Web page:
The Ohio Travel Association is piloting a program with the Columbus Zoo and Aquarium, Zoombezi Bay and The Wilds to raise awareness of our front-line jobs as valuable career training experiences. It also changes the conversation about these jobs as they recruit workers. Opportunities exist for other attractions, museums and businesses who hire students to take part in this innovative opportunity.
Finding enough workers – particularly during peak visitation months – is a challenge for many Ohio businesses, including many of our members. At the same time, those outside the industry sometimes talk about our jobs as being only entry level. Nothing could be farther from the truth, as more than 53% of our total workers earn middle-class wages and higher.
A few years ago, US Travel released research showing how those who start their careers in the travel economy end up making more money than those that start working in almost every other industry, such as health care and manufacturing. The jobs these folks held were front-line and entry-level, and a lot of them started working in high school. It got us thinking about how we could leverage this finding to not only help Ohioans in their careers, but also to make our front-line job opportunities stand out.
JP Morgan Chase and Co. also did summer job research, and it shows how youth who are employed are more likely to stay in school, more likely to graduate high school and have higher earnings as young adults. Another study proved that part-time work by students results in higher earnings even when they are in their 40s and 50s.
“If the skills learned in our front-line jobs create lifetime career advantages, this changes the whole conversation,” said Melinda Huntley, OTA executive director. “Good customer service, showing up for work on time, teamwork . . . these are just a few of the skills students learn while working, and these skills help them later in life. Our front-line and entry positions are an essential piece of the workforce development puzzle.”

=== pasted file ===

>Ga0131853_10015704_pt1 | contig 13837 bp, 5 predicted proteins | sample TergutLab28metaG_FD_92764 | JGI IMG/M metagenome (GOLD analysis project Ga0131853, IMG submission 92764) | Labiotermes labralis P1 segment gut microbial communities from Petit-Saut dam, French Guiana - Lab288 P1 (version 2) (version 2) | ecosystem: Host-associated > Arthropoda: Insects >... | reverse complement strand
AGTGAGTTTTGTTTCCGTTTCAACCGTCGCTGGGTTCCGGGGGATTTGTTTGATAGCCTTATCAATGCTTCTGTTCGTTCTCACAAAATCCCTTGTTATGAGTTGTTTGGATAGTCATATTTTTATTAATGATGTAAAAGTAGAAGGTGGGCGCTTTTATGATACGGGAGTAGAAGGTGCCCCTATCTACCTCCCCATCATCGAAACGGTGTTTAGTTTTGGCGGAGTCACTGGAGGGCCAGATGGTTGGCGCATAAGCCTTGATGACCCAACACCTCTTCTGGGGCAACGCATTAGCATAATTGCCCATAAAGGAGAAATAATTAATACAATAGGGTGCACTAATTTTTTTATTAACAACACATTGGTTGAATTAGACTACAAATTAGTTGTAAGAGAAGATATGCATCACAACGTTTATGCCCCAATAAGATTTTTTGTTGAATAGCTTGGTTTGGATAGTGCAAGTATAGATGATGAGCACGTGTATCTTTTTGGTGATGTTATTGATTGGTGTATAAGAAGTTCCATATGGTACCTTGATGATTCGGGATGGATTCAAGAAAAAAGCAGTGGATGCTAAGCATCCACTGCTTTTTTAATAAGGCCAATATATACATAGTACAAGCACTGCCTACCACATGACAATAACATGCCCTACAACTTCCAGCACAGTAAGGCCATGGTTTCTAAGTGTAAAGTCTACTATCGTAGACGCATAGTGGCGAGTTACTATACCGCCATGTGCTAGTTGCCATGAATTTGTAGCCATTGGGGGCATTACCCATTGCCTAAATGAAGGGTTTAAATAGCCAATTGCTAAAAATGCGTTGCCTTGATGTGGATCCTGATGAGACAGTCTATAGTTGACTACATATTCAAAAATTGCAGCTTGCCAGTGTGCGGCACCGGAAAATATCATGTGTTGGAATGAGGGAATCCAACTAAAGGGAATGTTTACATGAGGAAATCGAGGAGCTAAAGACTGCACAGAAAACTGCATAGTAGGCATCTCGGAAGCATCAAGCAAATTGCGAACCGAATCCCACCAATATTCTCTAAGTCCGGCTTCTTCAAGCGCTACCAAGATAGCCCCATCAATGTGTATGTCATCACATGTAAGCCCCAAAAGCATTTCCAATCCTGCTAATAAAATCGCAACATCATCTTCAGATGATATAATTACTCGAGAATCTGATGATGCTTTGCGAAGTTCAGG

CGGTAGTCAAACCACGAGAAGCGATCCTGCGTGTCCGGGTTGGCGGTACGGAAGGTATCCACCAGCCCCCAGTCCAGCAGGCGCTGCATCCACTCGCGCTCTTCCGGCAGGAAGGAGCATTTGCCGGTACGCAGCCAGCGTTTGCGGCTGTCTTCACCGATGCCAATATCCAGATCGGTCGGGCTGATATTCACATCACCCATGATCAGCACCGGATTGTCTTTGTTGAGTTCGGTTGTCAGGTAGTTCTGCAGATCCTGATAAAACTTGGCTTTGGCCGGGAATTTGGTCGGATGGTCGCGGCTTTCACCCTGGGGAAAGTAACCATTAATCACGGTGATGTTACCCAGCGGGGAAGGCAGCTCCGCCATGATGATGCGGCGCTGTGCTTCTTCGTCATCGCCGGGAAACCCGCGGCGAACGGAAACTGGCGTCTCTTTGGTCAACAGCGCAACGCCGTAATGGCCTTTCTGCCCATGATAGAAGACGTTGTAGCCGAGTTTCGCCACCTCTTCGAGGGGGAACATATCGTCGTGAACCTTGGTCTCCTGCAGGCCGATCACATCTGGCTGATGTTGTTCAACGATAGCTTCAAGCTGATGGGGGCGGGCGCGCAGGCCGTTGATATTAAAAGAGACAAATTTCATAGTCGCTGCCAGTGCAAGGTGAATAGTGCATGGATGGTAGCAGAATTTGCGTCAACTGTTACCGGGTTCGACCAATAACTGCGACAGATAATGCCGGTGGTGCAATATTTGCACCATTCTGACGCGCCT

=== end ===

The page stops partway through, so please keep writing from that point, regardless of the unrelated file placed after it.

OTA started attending Ohio Department of Education meetings and conferences to learn more about how students choose careers and what influences these choices. We also met with the Governor’s Office of Workforce Transformation to get to know their programs and priorities. In the process, we learned about a new program called the Career Readiness Seal.
Students earning the Career Readiness Seal are granted a diploma distinction identifying them as having 15 of the top skills needed for success – a majority of which can be learned during a summer job. Learn more about these skills and the seal here.
Our idea was pretty straightforward – how can businesses in the travel industry who employ high school students be part of this program.
We worked with the Ohio Department of Education and the Governor’s Office of Workforce Transformation on a concept, then we connected them to HR leadership at the Columbus Zoo and Aquarium to test the idea.
This week, the Columbus Zoo and Aquarium launched The Edge program. While working in paid positions at the zoo and its subsidiaries, students can earn the diploma seal while building skills in leadership, teamwork, etc. To make it work, the zoo created its own rubric demonstrating the required skills workers must exhibit to earn the seal, as well as a rubric to assist supervisors in identifying the behaviors that must be demonstrated. Students are assigned mentors (supervisors) who evaluate them for these skills. As part of the program, the zoo is also holding parent meetings at local schools to tell them about the opportunity. .
“We are proud to offer the Edge Program to the many talented, motivated high school students in our community who are looking to enhance their skills and demonstrate their advanced proficiency in working in a professional setting,” said Columbus Zoo and Aquarium President and CEO Tom Stalf.
OTA invites you to contact Melinda Huntley at firstname.lastname@example.org if you want to explore launching a similar program for your workers.